by Tom Alexander (@___alexd)
One of the first things you’ll notice about Community College is the physical, tactile nature of their music. Throw on their debut album, Comco, and you’ll hear it in the first few seconds: cautious drums, a slowly picked guitar that flubs its fourth note, and vocals that sound like they were recorded in their first take. These tiny imperfections all add up to a really wonderful sense of being – Community College is a band that occupies a space, that exists, that is making music. Now, this all sounds like pretentious nonsense (I know), but Comco feels like it is being made while you hear it. A lot of records come across like a collection of sounds, and they may be good songs, but they rarely communicate the feeling that the songs are being made by actual, individual musicians.
Of course, I may just be thinking too hard about a band whose lyrics include lines like “My NASCAR porn is overrated” and “Fossil fuel-er / Stay with Bueller.”
Comco’s slow, moving, and slow-moving expression will evoke comparisons to Horse Jumper of Love. And hey, that feels about right, not just Community College does sound like Horse Jumper of Love, but because Community College shares two-thirds of that band’s line-up. John Margaris (vocals / guitar) and Dimitri Giannopoulos (bass) are joined by John’s brother Dan on drums. Given the similar DNA (in more ways that one), the two bands share similar influences: Bedhead, Built to Spill, and Silver Jews, specifically. No bands have been better at capturing the “slowcore” sound of Bedhead than Community College and Horse Jumper of Love. While the drums and bass provide a working outline for each song, the patiently picked guitar scarcely fills in some of the air, such that when a strum comes along, it feels like it should be accompanied with an exclamation mark.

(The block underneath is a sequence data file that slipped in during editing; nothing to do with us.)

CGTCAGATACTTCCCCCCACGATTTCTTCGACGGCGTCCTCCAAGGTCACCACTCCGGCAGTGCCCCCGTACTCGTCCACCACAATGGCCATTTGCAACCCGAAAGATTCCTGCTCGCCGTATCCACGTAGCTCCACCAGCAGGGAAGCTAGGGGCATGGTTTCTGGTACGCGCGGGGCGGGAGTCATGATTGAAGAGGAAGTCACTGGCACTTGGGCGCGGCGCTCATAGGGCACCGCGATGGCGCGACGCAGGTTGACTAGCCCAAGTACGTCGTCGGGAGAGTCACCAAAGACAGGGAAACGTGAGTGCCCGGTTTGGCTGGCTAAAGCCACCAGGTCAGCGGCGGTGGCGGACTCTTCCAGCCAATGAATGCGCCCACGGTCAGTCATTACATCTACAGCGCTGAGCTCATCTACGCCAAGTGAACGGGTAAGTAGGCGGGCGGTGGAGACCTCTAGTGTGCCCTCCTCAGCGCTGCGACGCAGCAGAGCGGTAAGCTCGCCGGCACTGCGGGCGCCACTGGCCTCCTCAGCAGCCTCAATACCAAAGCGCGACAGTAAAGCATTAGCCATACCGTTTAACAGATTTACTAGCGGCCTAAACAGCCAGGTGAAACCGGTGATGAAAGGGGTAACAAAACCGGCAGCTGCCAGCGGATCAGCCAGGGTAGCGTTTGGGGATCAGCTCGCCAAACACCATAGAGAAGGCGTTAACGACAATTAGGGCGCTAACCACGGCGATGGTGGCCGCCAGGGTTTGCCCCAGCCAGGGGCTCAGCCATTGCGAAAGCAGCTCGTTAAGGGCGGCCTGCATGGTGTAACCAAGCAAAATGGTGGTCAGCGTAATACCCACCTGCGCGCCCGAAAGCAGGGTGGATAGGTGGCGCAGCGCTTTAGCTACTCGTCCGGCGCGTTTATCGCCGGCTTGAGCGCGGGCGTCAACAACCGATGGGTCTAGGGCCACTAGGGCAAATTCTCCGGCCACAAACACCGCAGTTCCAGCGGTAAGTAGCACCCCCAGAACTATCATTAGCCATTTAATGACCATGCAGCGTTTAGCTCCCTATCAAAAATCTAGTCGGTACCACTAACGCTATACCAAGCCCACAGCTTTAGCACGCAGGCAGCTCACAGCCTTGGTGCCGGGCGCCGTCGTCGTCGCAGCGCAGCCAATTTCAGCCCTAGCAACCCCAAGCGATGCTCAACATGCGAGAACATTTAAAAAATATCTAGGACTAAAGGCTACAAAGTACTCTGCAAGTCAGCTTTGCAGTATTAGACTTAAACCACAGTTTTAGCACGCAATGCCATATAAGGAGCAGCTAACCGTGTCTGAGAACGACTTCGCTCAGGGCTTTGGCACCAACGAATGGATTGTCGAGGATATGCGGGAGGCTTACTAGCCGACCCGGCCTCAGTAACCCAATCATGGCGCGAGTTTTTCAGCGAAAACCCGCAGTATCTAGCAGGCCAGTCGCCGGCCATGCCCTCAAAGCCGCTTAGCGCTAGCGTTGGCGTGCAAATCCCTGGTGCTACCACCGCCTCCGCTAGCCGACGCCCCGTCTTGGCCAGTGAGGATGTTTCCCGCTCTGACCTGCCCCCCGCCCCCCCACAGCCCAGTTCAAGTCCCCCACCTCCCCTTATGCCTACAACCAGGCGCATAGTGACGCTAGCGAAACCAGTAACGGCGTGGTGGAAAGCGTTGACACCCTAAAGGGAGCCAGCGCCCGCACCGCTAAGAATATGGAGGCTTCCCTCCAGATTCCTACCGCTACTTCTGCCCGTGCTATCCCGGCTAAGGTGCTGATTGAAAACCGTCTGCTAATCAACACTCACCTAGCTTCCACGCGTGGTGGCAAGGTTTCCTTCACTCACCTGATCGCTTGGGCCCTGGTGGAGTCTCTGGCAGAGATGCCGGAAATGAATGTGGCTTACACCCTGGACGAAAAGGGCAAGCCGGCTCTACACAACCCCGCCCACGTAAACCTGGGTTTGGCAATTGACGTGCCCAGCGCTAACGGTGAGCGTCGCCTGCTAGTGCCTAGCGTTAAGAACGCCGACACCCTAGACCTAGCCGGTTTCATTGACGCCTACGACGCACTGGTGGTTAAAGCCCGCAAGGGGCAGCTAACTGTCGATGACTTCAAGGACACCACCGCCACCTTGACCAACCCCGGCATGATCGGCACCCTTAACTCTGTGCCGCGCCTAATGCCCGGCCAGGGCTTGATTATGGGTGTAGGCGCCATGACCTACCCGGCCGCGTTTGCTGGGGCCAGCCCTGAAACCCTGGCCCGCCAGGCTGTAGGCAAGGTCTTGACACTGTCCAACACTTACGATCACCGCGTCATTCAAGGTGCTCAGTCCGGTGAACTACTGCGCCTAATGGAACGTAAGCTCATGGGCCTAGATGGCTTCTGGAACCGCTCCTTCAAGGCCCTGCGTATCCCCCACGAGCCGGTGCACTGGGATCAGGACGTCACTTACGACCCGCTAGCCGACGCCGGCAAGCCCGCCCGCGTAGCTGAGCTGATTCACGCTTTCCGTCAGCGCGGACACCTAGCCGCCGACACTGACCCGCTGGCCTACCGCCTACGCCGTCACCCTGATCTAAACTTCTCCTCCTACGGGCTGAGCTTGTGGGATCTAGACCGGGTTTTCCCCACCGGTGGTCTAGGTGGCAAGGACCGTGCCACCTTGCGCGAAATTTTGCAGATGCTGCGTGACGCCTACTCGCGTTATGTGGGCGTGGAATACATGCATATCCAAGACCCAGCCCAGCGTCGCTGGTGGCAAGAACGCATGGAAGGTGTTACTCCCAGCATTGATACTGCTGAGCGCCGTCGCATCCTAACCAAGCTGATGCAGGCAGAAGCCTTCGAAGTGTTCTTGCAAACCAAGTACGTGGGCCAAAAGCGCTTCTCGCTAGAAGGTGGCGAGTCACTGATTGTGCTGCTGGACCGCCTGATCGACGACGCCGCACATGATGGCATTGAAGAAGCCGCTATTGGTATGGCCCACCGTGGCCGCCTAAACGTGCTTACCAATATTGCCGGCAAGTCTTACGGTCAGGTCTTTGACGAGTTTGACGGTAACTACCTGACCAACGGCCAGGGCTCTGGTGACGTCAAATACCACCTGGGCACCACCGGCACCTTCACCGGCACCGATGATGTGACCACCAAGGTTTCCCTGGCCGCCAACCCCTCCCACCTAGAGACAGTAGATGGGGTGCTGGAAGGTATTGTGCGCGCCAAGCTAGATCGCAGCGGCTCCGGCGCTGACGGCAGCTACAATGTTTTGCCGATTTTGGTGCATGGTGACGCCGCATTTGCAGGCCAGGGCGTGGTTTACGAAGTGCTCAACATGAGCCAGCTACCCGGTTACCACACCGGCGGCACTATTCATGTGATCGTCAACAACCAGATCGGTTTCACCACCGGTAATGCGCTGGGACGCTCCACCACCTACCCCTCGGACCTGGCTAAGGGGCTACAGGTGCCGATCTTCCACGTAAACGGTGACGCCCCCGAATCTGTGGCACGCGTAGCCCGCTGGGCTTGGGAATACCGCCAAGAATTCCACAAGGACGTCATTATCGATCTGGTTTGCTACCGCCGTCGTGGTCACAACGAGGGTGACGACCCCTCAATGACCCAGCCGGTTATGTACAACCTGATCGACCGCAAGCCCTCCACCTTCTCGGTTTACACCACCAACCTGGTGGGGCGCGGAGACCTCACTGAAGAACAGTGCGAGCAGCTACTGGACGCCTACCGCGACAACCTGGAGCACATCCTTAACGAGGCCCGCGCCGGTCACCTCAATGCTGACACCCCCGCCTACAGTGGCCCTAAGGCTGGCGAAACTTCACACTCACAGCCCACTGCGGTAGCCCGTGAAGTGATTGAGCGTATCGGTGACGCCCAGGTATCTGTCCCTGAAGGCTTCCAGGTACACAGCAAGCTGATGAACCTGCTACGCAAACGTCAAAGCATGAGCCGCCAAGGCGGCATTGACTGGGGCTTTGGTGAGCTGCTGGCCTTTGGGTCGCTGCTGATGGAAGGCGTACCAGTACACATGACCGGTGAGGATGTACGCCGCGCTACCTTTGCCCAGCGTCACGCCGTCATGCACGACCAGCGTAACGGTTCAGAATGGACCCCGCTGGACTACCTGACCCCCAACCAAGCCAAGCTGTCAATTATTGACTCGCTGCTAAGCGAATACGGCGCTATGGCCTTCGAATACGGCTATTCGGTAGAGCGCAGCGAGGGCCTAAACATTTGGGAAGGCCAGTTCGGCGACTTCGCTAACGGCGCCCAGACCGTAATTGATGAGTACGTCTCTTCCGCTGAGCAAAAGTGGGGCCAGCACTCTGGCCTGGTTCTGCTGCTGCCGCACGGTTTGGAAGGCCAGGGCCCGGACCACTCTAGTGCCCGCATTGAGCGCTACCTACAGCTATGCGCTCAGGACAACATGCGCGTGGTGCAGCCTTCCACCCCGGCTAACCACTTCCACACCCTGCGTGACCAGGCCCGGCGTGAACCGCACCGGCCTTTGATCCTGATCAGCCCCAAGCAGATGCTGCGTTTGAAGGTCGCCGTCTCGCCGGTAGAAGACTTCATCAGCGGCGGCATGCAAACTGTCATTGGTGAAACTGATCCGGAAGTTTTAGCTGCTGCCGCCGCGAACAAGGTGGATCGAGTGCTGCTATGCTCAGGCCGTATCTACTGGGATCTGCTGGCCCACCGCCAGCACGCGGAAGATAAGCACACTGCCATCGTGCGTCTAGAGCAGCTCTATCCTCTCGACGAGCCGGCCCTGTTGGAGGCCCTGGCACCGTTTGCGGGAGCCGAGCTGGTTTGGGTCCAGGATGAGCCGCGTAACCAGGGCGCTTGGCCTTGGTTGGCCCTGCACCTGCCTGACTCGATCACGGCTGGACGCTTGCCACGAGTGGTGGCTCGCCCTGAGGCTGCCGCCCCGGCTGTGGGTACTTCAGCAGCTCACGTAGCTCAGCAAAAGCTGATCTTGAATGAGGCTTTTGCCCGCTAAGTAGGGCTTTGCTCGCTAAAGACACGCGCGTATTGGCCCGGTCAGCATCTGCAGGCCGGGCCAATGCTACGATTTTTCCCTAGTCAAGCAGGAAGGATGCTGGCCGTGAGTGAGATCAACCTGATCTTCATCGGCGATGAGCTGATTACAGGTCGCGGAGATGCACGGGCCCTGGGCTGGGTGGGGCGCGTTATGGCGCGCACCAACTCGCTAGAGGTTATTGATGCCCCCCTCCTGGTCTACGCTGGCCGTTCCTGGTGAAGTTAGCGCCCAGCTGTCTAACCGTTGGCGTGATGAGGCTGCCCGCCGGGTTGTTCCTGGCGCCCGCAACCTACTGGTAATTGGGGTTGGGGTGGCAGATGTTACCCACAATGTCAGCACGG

Margaris’s lyrics are also a highpoint, and an excellent example of how hyper-specific sensory details can not only draw a listener in, but give the listener the impression that they know the person behind the pen. In fact, many of these tracks wouldn’t feel out of place in a flash-fiction creative writing course. For example, album highlight “Karaoke” is only six lines (not unusual for the short nature of many Community College songs), but those six lines establish the narrator is such vivid detail, that you can probably guess what kind of food she/he eats at night: “Karaoke is for losers / I grew up when I bought a telescope.” Margaris takes other lines that feel surreal and that turn them into amusing, cutting insights. For example, in “Gasoline,” “My insides are gasoline / I used to be a dinosaur / I remember being hunted to extinction.” Taken at face value, it’s a fun lyric that sounds strange and cool over a guitar riff. But considering the narrator as a person who sees their core composition – their very matter – as the hunted, dead, and extinct? Good grief, that’s good stuff.
That kind of ultra-specific detail is what Comco is all about, not just in its lyrics, but in its idiosyncratic arrangements. Every note feels different, and even if it the same beat repeated, it all sounds new and freshly-made. By keeping these songs sounding like demos, they sound all the more personal, like you are peeking in on three guys in the act of creation. It sounds so real, so authentic that other bands (even the ones you love) sound jarringly distanced.